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Theobald Smith, microbiologist : suppressing the diseases of animals and man
Dolman, Claude E. (Claude Ernest), 1906-1994.
Publication Information:
Boston : Published by the Boston Medical Library in the Francis A. Countway Library of Medicine : Distributed by the Harvard University Press, 2003.
Physical Description:
xii, 691 pages, 12 unnumbered pages of plates : illustrations, portraits ; 26 cm
Bibliography of Theobald Smith, 1880-1934 (p. [559]-584).
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QR31.S65 D65 2003 Adult Non-Fiction Central Closed Stacks

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Theobald Smith (1859-1934) is widely considered to be America's first significant medical scientist and the world's leading comparative pathologist. Entering the new field of infectious diseases as a young medical graduate, his research in bacteriology, immunology, and parasitology produced many important and basic discoveries. His most significant accomplishment was proving for the first time that an infectious disease could be transmitted by an arthropod agent. He also made significant discoveries on anaphylaxis, vaccine production, bacterial variation and a host of other methods and diseases. His work on hog cholera led to the selection of the paratyphoid species causing enteric fever as the prototype of the eponymous Salmonella genus, mistakenly named for his chief at the US Department of Agriculture, Daniel Salmon, who first reported the discovery in 1886, although the work was undertaken by Smith alone. Harvard Medical School and director of the biological laboratory at the Massachusetts State Board of Health. In 1902, when the Rockefeller Institute for Medical Research was founded, he was offered but declined its directorship; however, in 1914, when the Institute established a division of animal pathology, he became director of its research division. Suppressing The Diseases of Animals and Man, a biography of Smith, is based primarily on personal papers and correspondence that have remained in the possession of his family until now.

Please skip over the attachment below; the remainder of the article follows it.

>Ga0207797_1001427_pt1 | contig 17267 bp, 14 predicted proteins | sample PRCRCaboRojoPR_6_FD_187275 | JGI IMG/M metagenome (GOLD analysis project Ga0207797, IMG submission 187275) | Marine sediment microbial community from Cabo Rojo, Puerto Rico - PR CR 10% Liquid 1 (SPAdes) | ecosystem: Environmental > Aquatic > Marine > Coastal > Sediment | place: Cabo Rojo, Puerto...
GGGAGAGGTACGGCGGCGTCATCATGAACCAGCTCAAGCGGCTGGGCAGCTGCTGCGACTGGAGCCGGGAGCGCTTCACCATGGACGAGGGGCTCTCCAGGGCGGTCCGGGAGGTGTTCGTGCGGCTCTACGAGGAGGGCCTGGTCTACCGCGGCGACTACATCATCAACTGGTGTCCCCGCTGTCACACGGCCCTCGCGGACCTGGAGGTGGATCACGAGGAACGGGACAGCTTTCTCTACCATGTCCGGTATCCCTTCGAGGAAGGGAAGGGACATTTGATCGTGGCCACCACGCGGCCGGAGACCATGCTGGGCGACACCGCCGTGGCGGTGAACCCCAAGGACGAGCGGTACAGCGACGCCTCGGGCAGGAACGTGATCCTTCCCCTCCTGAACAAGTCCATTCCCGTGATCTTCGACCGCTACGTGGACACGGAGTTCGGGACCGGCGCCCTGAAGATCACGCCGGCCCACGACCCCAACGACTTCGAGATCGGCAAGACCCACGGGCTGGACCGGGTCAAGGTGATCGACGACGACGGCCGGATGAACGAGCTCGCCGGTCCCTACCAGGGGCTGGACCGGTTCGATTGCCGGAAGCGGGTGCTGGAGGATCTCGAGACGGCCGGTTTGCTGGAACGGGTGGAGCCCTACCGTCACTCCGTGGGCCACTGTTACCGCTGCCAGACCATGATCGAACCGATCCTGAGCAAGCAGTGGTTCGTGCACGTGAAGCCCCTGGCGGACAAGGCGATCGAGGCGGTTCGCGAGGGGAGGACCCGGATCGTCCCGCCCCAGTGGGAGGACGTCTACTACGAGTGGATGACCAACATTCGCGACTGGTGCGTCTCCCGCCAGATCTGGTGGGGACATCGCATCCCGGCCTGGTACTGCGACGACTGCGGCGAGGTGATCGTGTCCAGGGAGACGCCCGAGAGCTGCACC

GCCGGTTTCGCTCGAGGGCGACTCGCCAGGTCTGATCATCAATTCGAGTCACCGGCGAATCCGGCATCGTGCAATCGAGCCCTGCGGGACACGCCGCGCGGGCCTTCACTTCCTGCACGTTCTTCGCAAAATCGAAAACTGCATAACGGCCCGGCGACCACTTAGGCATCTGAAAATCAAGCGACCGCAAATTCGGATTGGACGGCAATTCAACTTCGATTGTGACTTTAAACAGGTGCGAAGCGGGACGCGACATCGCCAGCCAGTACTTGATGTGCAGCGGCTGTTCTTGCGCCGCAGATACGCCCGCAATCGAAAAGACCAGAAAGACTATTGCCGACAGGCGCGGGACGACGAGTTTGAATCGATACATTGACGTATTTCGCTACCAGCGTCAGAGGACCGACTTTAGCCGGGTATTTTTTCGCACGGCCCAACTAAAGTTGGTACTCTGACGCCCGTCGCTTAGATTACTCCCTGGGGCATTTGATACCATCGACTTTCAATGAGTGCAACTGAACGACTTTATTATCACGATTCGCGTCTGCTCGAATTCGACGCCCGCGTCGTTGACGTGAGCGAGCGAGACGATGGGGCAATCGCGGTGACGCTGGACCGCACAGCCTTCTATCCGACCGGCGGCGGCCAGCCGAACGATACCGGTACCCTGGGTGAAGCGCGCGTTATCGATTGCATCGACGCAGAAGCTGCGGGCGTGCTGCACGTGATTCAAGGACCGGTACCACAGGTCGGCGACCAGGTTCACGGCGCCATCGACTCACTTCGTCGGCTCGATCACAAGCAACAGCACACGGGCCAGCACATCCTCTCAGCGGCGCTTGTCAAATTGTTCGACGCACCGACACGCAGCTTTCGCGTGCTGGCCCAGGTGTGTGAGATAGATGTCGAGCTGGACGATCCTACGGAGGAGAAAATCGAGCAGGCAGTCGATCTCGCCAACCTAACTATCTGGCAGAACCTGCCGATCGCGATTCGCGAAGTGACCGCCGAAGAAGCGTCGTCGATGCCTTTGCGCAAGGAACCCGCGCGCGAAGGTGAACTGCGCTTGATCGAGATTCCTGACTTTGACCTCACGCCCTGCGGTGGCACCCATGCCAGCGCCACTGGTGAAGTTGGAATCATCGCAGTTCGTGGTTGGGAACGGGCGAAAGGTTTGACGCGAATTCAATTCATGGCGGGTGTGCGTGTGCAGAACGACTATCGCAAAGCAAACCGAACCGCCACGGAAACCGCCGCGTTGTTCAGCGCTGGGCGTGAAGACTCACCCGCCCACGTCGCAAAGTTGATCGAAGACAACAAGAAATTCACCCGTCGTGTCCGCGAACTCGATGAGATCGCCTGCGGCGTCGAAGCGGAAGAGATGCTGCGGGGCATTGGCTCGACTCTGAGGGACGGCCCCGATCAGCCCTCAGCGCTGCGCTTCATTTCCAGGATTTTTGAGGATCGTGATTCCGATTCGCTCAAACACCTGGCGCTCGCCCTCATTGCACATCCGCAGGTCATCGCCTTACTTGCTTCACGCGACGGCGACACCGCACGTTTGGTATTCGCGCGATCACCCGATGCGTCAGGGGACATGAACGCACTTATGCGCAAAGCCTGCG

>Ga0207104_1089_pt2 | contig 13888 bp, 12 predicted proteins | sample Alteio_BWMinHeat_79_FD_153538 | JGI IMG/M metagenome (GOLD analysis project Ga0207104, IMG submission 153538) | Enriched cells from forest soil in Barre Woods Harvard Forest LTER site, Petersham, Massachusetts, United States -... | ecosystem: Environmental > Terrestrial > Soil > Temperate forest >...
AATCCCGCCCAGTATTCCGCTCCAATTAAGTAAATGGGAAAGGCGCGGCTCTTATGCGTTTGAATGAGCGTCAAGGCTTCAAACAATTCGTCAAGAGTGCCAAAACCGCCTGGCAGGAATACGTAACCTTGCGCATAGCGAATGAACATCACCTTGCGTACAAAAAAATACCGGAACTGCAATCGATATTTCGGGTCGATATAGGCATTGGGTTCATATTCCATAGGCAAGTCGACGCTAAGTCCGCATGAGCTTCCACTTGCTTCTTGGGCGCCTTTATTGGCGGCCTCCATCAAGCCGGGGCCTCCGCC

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Choice Review

This dedication to microbiologist Smith provides a detailed account of a lifelong passion for using science to alleviate human suffering. Dolman and Wolfe meticulously investigate factors in Smith's upbringing that led him to studying medicine. Smith was raised by industrious German parents in the US, then worked his way into undergraduate studies at Cornell University. The authors recount Smith's associations with notable scientists who led him to pursue medical studies emphasizing pathology. The list of colleagues who influenced Smith's research reads like a who's who of microbiology. Smith's collaborations include other famous microbiologists who investigated infectious bacterial diseases of animal and humans. Each chapter presents Smith's research according to the chronology of his life and concurrent developments in medicine and microbiology, and discusses his contributions to controlling tragic livestock diseases such cattle fever, hog cholera, and swine plague. All chapters are thoroughly cited with references to original research papers, a valuable resource for investigating many aspects of microbiology. Few biographies of scientists delve so deeply into the day-by-day lives of distinguished yet little-known scientists. The small details of Smith's life are portrayed without being superfluous or tiresome. ^BSumming Up: Highly recommended. General readers; lower-division undergraduates through professionals. B. R. Shmaefsky Kingwood College